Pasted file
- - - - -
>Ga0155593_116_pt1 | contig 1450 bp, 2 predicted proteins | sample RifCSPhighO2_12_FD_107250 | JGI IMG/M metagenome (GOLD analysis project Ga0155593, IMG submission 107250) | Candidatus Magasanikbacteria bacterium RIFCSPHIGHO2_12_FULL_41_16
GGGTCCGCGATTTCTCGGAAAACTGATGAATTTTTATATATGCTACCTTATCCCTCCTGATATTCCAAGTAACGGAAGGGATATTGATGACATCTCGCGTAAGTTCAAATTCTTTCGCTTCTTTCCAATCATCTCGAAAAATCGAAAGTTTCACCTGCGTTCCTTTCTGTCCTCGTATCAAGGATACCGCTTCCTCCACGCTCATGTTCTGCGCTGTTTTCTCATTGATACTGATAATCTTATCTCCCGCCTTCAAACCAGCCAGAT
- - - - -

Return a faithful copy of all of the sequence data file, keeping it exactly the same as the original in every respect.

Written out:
>Ga0155593_116_pt1 | contig 1450 bp, 2 predicted proteins | sample RifCSPhighO2_12_FD_107250 | JGI IMG/M metagenome (GOLD analysis project Ga0155593, IMG submission 107250) | Candidatus Magasanikbacteria bacterium RIFCSPHIGHO2_12_FULL_41_16
GGGTCCGCGATTTCTCGGAAAACTGATGAATTTTTATATATGCTACCTTATCCCTCCTGATATTCCAAGTAACGGAAGGGATATTGATGACATCTCGCGTAAGTTCAAATTCTTTCGCTTCTTTCCAATCATCTCGAAAAATCGAAAGTTTCACCTGCGTTCCTTTCTGTCCTCGTATCAAGGATACCGCTTCCTCCACGCTCATGTTCTGCGCTGTTTTCTCATTGATACTGATAATCTTATCTCCCGCCTTCAAACCAGCCAGAT